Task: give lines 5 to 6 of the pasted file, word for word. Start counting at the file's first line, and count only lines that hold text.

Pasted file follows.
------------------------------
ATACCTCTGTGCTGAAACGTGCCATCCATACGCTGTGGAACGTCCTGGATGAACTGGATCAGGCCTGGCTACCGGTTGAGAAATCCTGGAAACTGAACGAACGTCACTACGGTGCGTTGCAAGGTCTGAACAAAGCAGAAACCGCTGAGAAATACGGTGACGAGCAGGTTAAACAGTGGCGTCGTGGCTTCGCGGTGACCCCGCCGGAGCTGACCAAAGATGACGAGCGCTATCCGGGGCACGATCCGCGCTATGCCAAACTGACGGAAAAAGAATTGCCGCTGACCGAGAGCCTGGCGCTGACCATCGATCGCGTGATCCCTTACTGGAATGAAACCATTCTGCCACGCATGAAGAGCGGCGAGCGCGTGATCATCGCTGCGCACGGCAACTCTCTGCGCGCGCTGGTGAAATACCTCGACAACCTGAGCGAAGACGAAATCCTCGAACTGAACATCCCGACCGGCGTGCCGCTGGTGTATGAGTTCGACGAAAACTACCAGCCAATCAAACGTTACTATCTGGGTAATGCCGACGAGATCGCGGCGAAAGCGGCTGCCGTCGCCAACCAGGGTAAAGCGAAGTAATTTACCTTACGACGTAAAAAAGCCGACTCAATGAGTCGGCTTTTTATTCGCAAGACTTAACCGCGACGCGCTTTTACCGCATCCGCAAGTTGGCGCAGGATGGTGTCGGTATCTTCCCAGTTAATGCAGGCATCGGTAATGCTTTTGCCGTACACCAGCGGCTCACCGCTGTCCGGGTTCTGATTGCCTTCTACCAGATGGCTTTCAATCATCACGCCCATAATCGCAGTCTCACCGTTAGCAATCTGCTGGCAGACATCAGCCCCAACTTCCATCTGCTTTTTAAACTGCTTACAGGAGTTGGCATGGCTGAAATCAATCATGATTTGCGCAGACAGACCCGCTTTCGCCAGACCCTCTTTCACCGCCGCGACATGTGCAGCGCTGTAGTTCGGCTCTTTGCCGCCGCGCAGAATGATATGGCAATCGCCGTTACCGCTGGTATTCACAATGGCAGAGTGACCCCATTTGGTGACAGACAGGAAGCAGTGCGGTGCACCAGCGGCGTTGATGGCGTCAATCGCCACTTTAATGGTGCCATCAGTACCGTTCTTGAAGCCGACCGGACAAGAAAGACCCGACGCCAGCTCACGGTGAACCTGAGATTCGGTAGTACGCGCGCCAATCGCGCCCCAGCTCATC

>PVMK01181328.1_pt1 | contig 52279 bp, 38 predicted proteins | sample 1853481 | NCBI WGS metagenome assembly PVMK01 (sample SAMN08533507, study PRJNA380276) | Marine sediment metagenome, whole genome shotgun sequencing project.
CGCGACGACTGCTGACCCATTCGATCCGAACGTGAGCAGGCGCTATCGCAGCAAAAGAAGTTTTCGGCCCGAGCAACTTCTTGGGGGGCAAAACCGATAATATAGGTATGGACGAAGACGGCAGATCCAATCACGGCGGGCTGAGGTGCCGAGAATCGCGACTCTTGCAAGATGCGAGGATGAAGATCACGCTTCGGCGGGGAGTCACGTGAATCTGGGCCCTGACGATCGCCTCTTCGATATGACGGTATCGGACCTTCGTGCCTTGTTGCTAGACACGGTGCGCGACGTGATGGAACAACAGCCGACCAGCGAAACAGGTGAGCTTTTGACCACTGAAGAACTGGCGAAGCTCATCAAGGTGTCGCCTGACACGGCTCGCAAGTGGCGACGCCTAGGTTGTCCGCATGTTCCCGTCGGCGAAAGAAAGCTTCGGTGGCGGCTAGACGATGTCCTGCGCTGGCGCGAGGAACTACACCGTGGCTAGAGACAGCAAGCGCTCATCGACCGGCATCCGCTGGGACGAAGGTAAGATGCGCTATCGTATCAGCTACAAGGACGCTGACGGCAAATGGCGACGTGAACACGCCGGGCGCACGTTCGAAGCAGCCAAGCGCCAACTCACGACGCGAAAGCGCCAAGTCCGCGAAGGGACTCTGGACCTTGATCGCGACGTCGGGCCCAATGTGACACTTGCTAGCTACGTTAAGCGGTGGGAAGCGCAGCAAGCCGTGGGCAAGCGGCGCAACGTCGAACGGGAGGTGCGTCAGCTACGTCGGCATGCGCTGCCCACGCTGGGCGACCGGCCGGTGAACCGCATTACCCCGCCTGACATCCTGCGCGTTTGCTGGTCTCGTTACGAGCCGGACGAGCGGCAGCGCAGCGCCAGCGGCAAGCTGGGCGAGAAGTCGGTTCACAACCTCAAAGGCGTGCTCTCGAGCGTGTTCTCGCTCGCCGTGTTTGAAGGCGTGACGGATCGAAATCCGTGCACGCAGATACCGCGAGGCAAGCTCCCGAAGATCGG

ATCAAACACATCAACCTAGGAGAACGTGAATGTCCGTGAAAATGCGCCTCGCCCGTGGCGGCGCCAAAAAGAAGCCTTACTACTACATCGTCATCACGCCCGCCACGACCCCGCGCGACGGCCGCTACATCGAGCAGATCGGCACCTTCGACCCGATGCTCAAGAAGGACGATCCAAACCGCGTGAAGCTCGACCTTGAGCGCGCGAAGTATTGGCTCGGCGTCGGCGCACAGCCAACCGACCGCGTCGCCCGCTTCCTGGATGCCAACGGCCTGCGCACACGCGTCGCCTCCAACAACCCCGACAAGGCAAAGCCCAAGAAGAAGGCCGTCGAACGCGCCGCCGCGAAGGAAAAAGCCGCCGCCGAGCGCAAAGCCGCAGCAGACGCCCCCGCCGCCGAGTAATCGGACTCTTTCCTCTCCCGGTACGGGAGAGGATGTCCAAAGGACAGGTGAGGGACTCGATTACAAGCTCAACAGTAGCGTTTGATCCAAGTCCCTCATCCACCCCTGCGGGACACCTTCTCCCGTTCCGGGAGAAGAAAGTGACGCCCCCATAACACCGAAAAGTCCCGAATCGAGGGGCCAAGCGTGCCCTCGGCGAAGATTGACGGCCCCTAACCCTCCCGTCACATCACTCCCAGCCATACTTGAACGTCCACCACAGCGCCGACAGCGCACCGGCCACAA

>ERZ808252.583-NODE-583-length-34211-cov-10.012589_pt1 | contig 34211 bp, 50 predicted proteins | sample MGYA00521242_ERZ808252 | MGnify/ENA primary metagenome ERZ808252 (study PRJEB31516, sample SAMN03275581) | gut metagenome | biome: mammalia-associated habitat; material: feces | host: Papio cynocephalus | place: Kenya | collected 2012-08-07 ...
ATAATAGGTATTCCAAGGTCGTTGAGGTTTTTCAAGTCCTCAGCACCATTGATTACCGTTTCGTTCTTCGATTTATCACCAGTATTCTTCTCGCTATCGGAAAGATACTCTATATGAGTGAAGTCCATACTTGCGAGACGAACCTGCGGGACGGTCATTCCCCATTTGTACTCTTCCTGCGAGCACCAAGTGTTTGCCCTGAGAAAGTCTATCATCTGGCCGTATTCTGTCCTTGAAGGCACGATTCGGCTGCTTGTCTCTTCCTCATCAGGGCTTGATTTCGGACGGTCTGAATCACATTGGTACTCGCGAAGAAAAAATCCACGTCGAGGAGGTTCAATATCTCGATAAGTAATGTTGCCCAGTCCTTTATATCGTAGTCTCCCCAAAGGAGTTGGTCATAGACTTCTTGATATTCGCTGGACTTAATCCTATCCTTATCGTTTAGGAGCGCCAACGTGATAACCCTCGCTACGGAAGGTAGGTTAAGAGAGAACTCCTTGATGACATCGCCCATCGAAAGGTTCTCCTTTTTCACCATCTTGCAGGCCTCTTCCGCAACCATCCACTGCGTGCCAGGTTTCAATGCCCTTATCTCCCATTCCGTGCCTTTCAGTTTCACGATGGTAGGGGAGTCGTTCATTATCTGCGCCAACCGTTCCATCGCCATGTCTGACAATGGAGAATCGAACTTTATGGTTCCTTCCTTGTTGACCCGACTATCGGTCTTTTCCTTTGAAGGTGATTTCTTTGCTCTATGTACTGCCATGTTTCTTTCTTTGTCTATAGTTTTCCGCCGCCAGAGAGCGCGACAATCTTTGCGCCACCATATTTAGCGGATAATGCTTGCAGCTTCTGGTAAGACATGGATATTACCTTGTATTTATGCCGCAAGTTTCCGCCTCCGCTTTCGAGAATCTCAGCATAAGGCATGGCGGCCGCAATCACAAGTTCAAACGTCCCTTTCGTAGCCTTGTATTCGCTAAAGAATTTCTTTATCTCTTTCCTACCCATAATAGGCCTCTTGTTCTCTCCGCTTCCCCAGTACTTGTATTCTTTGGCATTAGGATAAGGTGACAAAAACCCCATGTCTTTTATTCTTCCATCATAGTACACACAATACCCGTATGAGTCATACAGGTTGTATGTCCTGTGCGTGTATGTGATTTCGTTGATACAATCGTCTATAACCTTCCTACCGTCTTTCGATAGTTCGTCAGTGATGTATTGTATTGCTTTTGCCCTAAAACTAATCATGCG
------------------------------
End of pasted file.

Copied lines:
>ERZ808252.583-NODE-583-length-34211-cov-10.012589_pt1 | contig 34211 bp, 50 predicted proteins | sample MGYA00521242_ERZ808252 | MGnify/ENA primary metagenome ERZ808252 (study PRJEB31516, sample SAMN03275581) | gut metagenome | biome: mammalia-associated habitat; material: feces | host: Papio cynocephalus | place: Kenya | collected 2012-08-07 ...
ATAATAGGTATTCCAAGGTCGTTGAGGTTTTTCAAGTCCTCAGCACCATTGATTACCGTTTCGTTCTTCGATTTATCACCAGTATTCTTCTCGCTATCGGAAAGATACTCTATATGAGTGAAGTCCATACTTGCGAGACGAACCTGCGGGACGGTCATTCCCCATTTGTACTCTTCCTGCGAGCACCAAGTGTTTGCCCTGAGAAAGTCTATCATCTGGCCGTATTCTGTCCTTGAAGGCACGATTCGGCTGCTTGTCTCTTCCTCATCAGGGCTTGATTTCGGACGGTCTGAATCACATTGGTACTCGCGAAGAAAAAATCCACGTCGAGGAGGTTCAATATCTCGATAAGTAATGTTGCCCAGTCCTTTATATCGTAGTCTCCCCAAAGGAGTTGGTCATAGACTTCTTGATATTCGCTGGACTTAATCCTATCCTTATCGTTTAGGAGCGCCAACGTGATAACCCTCGCTACGGAAGGTAGGTTAAGAGAGAACTCCTTGATGACATCGCCCATCGAAAGGTTCTCCTTTTTCACCATCTTGCAGGCCTCTTCCGCAACCATCCACTGCGTGCCAGGTTTCAATGCCCTTATCTCCCATTCCGTGCCTTTCAGTTTCACGATGGTAGGGGAGTCGTTCATTATCTGCGCCAACCGTTCCATCGCCATGTCTGACAATGGAGAATCGAACTTTATGGTTCCTTCCTTGTTGACCCGACTATCGGTCTTTTCCTTTGAAGGTGATTTCTTTGCTCTATGTACTGCCATGTTTCTTTCTTTGTCTATAGTTTTCCGCCGCCAGAGAGCGCGACAATCTTTGCGCCACCATATTTAGCGGATAATGCTTGCAGCTTCTGGTAAGACATGGATATTACCTTGTATTTATGCCGCAAGTTTCCGCCTCCGCTTTCGAGAATCTCAGCATAAGGCATGGCGGCCGCAATCACAAGTTCAAACGTCCCTTTCGTAGCCTTGTATTCGCTAAAGAATTTCTTTATCTCTTTCCTACCCATAATAGGCCTCTTGTTCTCTCCGCTTCCCCAGTACTTGTATTCTTTGGCATTAGGATAAGGTGACAAAAACCCCATGTCTTTTATTCTTCCATCATAGTACACACAATACCCGTATGAGTCATACAGGTTGTATGTCCTGTGCGTGTATGTGATTTCGTTGATACAATCGTCTATAACCTTCCTACCGTCTTTCGATAGTTCGTCAGTGATGTATTGTATTGCTTTTGCCCTAAAACTAATCATGCG